progress.addEventListener('mouseup', () => mousedown = false)

I've included the line to listen for mousemove on the progress bar just for context. But what's happening in the callback functions for these events:

  • If the mouse is clicked down while on the progress bar, flip the flag to true.
  • If the mouse is clicked up while on the progress bar, flip the flag back to false.

By the way, I initially had semicolons at the end of the expressions in the mousedown and mouseup callbacks, so:

progress.addEventListener(`mousedown`, () => mousedown = true;)
progress.addEventListener('mouseup', () => mousedown = false;)

And I was getting an Uncaught SyntaxError: missing ) after argument list message. After deleting the semicolons, the errors went away. I'm still getting the hang of the arrow functions as callbacks I guess.

Now, in the line where we listen for the mousemove event on the progress bar, we do this:

progress.addEventListener('mousemove', () => {
  if (mousedown) {
    scrub();
  }
});

What this says if if the mouse is being moved and flag is true—ie, the mouse is down—then we call our scrub() function. The syntax can be cleaned up to be this:

progress.addEventListener('mousemove', (e) => {mousedown && scrub(e)});

Here, we're using the logical && operator to check for two conditions...this says that scrub() will only be called if both conditions are true—the flag has to be true. And because the scrub() function is taking in the event as an argument, we pass it within the callback.

Functionality: Fullscreen mode

This one's pretty easy. First, let's add a fullscreen button to our markup:

<button class="player__button fullscreen">FS</button>

I had a hard time finding a fullscreen icon, and I didn't want to use a library like Font Awesome just for this demo, so for the purpose of just showing functionality, the button text reads 'FS'. Fine for now. In our script, we'll need to grab this element:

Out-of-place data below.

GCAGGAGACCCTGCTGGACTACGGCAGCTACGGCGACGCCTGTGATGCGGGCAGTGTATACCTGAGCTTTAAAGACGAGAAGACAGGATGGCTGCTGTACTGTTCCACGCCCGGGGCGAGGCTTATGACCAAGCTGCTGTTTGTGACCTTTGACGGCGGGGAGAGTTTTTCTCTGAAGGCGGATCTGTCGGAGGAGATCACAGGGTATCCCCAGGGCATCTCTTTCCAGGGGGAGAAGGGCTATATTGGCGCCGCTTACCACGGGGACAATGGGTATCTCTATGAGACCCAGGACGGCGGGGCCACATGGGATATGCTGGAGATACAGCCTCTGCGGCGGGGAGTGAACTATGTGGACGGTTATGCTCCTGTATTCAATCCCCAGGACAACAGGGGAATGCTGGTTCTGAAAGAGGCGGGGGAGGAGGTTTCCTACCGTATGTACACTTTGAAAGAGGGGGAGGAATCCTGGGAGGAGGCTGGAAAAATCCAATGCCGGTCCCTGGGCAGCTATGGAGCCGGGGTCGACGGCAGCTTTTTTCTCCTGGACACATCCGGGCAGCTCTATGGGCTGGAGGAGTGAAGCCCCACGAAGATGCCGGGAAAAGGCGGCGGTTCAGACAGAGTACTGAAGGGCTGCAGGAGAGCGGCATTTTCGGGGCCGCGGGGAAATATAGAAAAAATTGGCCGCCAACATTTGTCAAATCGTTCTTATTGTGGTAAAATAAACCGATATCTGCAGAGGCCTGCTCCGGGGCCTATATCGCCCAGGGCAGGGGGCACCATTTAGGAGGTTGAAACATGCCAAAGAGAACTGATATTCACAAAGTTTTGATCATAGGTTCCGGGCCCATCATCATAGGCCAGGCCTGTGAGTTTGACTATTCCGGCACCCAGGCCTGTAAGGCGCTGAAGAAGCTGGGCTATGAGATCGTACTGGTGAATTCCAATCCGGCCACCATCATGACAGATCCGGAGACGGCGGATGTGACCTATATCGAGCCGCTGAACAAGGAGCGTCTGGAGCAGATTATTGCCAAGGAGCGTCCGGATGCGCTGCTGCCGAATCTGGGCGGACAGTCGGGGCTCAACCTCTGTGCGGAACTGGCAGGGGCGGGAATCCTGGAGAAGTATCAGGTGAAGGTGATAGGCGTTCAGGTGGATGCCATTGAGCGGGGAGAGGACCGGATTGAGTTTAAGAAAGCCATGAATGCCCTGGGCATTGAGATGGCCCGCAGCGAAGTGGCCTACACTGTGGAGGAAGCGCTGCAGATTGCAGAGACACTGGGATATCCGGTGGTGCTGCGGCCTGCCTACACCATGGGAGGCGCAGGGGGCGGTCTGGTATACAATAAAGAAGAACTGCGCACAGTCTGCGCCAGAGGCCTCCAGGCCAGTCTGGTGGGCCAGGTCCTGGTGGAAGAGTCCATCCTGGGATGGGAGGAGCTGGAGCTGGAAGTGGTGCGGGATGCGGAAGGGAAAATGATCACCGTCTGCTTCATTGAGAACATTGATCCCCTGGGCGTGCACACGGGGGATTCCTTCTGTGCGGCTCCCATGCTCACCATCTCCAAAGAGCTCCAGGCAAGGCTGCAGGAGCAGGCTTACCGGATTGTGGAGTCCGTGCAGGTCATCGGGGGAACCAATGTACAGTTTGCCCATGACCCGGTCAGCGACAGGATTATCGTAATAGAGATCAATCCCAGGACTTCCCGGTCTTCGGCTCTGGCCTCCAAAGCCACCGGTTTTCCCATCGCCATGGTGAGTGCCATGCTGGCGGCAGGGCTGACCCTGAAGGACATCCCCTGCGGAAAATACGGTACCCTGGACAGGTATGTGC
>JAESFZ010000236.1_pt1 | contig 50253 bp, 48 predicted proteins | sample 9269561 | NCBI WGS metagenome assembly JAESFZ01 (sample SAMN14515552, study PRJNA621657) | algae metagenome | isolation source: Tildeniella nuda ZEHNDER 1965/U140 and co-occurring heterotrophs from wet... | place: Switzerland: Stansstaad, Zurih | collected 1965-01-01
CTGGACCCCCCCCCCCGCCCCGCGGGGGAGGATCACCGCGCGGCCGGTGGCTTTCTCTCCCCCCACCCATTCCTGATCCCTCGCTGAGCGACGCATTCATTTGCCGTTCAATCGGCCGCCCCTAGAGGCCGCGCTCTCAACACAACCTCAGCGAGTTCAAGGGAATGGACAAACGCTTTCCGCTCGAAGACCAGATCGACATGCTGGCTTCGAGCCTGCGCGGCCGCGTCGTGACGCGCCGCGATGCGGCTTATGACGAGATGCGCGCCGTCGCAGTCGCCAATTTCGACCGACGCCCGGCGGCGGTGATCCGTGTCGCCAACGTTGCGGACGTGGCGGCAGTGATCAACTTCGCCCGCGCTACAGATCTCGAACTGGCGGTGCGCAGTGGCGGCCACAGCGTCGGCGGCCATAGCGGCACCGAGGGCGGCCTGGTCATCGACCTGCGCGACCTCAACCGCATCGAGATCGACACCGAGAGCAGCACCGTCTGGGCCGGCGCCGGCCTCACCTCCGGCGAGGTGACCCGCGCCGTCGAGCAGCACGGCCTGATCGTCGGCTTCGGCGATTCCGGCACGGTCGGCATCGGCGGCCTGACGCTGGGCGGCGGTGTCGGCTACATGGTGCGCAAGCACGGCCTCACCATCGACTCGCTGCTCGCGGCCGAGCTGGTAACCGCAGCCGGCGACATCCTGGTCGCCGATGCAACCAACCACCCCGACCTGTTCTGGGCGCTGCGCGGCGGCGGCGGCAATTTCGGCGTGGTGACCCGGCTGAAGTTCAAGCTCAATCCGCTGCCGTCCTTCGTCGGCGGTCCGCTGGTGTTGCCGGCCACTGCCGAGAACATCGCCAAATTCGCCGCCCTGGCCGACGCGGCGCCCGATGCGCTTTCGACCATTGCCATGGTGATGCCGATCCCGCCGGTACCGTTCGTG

const fullScreenButton = player.querySelector('.fullscreen')

We'll have a function to handle a click event on this button:

function toggleFullScreen() {
  //do some fullscreen toggling
}

And we'll set up an event listener:

fullScreenButton.addEventListener('click', toggleFullScreen);

So there's a Fullscreen API for media elements to go fullscreen. It doesn't have full support yet, but we can use it for this demo. The method we want is called requestFullscreen(), and unfortunately we need a vendor prefix in our JavaScript for it. That means we need to first know which vendor we're using.

To do that, we'll use something called window.navigator.userAgent, which returns a string containing info about the type of browser you're using:

const ua = window.navigator.userAgent;

Now, within the toggleFullScreen() event listener, we can detect which browser we're looking for:

function toggleFullScreen() {
  if (ua.includes('Chrome') || ua.includes('Safari')) {
    console.log('webkit')
  };
  if (ua.includes('Firefox')) {
    console.log('firefox')
  }
}

And depending on which browser (not looking at you in this demo, Explorer/Edge), we can use the appropriate method: either webkitRequestFullScreen() or mozRequestFullScreen():

function toggleFullScreen() {
  if (ua.includes('Chrome') || ua.includes('Safari')) {
    video.webkitRequestFullScreen();
  };
  if (ua.includes('Firefox')) {
    video.mozRequestFullScreen();
  }
}

Note that the method name uses a capital "S", while the default API method uses a lowercase "s".